$y_{1}\;=\;\frac{x^{\frac{1}{2}}}{\sqrt{2}\,\Gamma(\frac{3}{2})}\left[1\!-\!% \frac{x^{2}}{2\!\cdot\!3}\!+\!\frac{x^{4}}{2\!\cdot\!4\!\cdot\!3\!\cdot\!5}\!-% \!\frac{x^{6}}{2\!\cdot\!4\cdot\!6\!\cdot\!3\!\cdot\!5\!\cdot\!7}\!+-\ldots% \right]\;=\;\sqrt{\frac{2}{\pi x}}\left(x\!-\!\frac{x^{3}}{3!}\!+\!\frac{x^{5}% }{5!}\!-+\ldots\right).$

Thus we get

 $J_{\frac{1}{2}}(x)\;=\;\sqrt{\frac{2}{\pi x}}\sin{x};$

analogically (6) yields

 $J_{-\frac{1}{2}}(x)\;=\;\sqrt{\frac{2}{\pi x}}\cos{x},$

and the general solution of the equation (1) for  $p=\frac{1}{2}$  is

 $y\;:=\;C_{1}J_{\frac{1}{2}}(x)+C_{2}J_{-\frac{1}{2}}(x).$

In the case that $p$ is a non-negative integer $n$, the “+” case of (7) gives the solution

 $J_{n}(x)\;=\;\sum_{m=0}^{\infty}\frac{(-1)^{m}}{m!\,(m+n)!}\left(\frac{x}{2}% \right)^{2m+n},$

but for  $p=-n$  the expression of $J_{-n}(x)$ is $(-1)^{n}J_{n}(x)$, i.e. linearly dependent on $J_{n}(x)$.  It can be shown that the other solution of (1) ought to be searched in the form  $y=K_{n}(x)=J_{n}(x)\ln{x}+x^{-n}\sum_{k=0}^{\infty}b_{k}x^{k}$.  Then the general solution is  $y:=C_{1}J_{n}(x)+C_{2}K_{n}(x)$.

Other formulae

The first kind Bessel functions of integer order have the generating function $F$:

 $\displaystyle F(z,\,t)\;=\;e^{\frac{z}{2}(t-\frac{1}{t})}\;=\;\sum_{n=-\infty}% ^{\infty}J_{n}(z)t^{n}$ (8)

This function  has an essential singularity at  $t=0$  but is analytic elsewhere in $\mathbb{C}$; thus $F$ has the Laurent expansion in that point.  Let us prove (8) by using the general expression

 $c_{n}\;=\;\frac{1}{2\pi i}\oint_{\gamma}\frac{f(t)}{(t-a)^{n+1}}\,dt$

of the coefficients of Laurent series.  Setting to this  $a:=0$,  $f(t):=e^{\frac{z}{2}(t-\frac{1}{t})}$,  $\zeta:=\frac{zt}{2}$  gives

 $c_{n}\;=\;\frac{1}{2\pi i}\oint_{\gamma}\frac{e^{\frac{zt}{2}}e^{-\frac{z}{2t}% }}{t^{n+1}}\,dt\;=\;\frac{1}{2\pi i}\left(\frac{z}{2}\right)^{n}\!\oint_{% \delta}\frac{e^{\zeta}e^{-\frac{z^{2}}{4\zeta}}}{\zeta^{n+1}}\,d\zeta\;=\;\sum% _{m=0}^{\infty}\frac{(-1)^{m}}{m!}\left(\frac{z}{2}\right)^{2m+n}\!\frac{1}{2% \pi i}\oint_{\delta}\zeta^{-m-n-1}e^{\zeta}\,d\zeta.$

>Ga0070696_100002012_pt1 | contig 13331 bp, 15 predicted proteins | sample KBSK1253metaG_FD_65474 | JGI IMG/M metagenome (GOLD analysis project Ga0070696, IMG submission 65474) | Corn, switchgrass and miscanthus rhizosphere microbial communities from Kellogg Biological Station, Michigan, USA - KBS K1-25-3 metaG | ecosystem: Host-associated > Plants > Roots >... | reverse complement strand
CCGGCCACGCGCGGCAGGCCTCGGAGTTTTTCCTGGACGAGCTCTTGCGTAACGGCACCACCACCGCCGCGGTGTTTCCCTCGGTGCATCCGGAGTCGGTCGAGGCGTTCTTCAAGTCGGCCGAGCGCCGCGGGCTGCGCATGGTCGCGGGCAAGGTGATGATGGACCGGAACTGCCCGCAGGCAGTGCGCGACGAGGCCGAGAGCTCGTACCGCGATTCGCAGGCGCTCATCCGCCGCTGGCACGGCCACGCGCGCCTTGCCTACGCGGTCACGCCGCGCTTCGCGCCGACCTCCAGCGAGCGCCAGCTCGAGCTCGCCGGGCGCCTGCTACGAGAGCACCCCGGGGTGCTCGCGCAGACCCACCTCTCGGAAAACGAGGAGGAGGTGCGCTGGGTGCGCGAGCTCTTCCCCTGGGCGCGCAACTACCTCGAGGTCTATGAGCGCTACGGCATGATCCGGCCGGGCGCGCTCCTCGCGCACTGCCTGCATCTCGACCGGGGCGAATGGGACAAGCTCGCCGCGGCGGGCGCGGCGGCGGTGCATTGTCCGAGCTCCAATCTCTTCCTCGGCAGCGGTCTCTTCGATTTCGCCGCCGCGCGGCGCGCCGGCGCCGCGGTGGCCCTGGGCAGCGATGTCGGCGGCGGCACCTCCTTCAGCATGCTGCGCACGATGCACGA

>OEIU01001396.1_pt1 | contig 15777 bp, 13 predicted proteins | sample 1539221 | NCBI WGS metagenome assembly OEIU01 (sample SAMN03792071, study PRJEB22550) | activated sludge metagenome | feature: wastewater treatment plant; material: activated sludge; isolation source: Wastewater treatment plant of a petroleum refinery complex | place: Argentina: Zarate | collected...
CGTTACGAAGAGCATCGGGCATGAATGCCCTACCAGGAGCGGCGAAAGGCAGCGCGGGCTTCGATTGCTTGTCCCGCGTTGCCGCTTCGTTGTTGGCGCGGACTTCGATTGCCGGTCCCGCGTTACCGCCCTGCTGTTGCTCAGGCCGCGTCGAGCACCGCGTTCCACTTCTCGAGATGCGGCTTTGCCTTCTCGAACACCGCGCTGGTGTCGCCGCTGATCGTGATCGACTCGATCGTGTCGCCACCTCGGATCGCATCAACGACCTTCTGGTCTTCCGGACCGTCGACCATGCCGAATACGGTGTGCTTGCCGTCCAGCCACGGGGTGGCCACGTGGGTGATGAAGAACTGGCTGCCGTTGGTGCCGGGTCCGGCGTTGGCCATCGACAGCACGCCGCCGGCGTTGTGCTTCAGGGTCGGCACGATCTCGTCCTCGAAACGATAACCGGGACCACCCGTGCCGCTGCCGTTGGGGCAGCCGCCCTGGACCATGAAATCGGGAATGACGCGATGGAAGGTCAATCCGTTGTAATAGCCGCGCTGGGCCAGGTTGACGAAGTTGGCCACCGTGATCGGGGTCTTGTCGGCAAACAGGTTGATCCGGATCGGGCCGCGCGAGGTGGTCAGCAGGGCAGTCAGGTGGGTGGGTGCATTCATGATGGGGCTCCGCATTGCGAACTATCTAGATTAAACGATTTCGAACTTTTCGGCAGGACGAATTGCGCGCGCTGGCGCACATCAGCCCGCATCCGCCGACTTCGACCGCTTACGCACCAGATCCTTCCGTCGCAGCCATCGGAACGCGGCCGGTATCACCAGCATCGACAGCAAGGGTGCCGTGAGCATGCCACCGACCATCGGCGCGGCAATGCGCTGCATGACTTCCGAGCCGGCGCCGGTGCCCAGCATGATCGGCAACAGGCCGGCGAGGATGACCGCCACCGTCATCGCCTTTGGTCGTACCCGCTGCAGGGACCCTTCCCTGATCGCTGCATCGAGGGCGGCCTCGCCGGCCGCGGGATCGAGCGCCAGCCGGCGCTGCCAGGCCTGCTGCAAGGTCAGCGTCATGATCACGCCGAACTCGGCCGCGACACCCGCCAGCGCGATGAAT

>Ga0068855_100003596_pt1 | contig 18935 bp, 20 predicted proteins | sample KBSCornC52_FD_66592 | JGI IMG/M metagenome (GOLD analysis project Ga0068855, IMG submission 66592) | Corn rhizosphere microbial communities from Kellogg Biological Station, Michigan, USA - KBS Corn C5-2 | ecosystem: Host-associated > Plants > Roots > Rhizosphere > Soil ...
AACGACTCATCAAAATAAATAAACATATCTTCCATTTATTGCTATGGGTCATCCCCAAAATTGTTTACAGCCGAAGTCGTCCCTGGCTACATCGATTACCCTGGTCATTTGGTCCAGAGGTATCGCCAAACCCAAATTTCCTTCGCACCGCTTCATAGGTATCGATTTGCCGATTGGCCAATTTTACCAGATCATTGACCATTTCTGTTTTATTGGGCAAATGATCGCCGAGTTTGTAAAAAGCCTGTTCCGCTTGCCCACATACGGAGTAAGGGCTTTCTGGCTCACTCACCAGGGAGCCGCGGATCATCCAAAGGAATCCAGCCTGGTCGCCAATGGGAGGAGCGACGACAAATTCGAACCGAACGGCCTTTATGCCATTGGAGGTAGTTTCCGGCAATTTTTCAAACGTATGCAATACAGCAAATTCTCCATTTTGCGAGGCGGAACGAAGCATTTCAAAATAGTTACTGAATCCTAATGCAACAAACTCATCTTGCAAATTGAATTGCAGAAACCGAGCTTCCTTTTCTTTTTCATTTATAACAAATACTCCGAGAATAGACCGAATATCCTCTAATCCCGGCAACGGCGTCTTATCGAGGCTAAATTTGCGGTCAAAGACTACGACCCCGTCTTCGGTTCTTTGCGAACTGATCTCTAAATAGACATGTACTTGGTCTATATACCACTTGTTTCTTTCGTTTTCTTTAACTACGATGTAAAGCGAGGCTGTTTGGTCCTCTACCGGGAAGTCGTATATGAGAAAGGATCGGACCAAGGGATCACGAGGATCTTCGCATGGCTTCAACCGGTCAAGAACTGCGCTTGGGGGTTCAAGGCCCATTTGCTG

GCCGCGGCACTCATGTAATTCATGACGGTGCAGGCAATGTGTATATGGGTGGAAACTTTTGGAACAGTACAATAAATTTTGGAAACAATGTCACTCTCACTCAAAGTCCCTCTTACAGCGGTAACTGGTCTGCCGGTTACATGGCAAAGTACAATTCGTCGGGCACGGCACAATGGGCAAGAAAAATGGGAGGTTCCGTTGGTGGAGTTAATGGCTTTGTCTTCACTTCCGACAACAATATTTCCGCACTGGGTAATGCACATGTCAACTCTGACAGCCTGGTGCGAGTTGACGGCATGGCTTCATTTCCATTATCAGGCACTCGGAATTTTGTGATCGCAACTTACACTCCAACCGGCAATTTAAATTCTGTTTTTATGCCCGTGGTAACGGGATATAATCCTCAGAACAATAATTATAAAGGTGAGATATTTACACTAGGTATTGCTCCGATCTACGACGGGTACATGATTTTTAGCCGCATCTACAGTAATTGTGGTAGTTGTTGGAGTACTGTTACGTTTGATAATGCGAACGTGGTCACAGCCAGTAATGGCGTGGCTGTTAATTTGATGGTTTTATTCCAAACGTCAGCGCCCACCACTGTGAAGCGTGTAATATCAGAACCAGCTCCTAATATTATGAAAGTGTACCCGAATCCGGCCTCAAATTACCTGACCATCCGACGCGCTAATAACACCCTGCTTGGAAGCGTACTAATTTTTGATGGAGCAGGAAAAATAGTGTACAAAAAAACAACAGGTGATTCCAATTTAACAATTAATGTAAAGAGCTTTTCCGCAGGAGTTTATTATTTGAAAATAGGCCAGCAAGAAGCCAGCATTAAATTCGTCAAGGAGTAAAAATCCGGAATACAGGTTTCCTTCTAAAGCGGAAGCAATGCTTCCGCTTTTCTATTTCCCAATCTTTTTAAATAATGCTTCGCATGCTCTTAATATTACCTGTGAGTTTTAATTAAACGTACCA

The paths $\gamma$ and $\delta$ go once round the origin anticlockwise in the $t$-plane and $\zeta$-plane, respectively.  Since the residue  of $\zeta^{-m-n-1}e^{\zeta}$ in the origin is  $\frac{1}{(m+n)!}=\frac{1}{\Gamma(m+n+1)}$,  the residue theorem  (http://planetmath.org/CauchyResidueTheorem) gives

 $c_{n}\;=\;\sum_{m=0}^{\infty}\frac{(-1)^{m}}{m!\Gamma(m+n+1)}\left(\frac{z}{2}% \right)^{2m+n}\;=\;J_{n}(z).$

This that $F$ has the Laurent expansion (8).

By using the generating function, one can easily derive other formulae, e.g. the of the Bessel functions of integer order:

 $J_{n}(z)\;=\;\frac{1}{\pi}\int_{0}^{\pi}\cos(n\varphi-z\sin{\varphi})\,d\varphi$
 $J_{n}(x\!+\!y)\;=\;\sum_{\nu=-\infty}^{\infty}J_{\nu}(x)J_{n-\nu}(y)$

and the series of cosine and sine:

 $\cos{z}\;=\;J_{0}(z)-2J_{2}(z)+2J_{4}(z)-+\ldots$
 $\sin{z}\;=\;2J_{1}(z)-2J_{3}(z)+2J_{5}(z)-+\ldots$

## References

• 1 N. Piskunov: Diferentsiaal- ja integraalarvutus kõrgematele tehnilistele õppeasutustele.  Kirjastus Valgus, Tallinn (1966).
• 2 K. Kurki-Suonio: Matemaattiset apuneuvot.  Limes r.y., Helsinki (1966).
 Title Bessel’s equation Canonical name BesselsEquation Date of creation 2013-03-22 16:34:57 Last modified on 2013-03-22 16:34:57 Owner pahio (2872) Last modified by pahio (2872) Numerical id 26 Author pahio (2872) Entry type Definition Classification msc 34A05 Classification msc 33C10 Synonym Bessel’s differential equation Synonym Bessel equation Related topic LaplaceEquationInCylindricalCoordinates Related topic CauchyResidueTheorem Related topic PropertiesOfEntireFunctions Related topic FrobeniusMethod Related topic TableOfLaplaceTransforms Related topic BesselFunctionsAndHelicalStructureDiffractionPatterns Defines Bessel’s function Defines Bessel function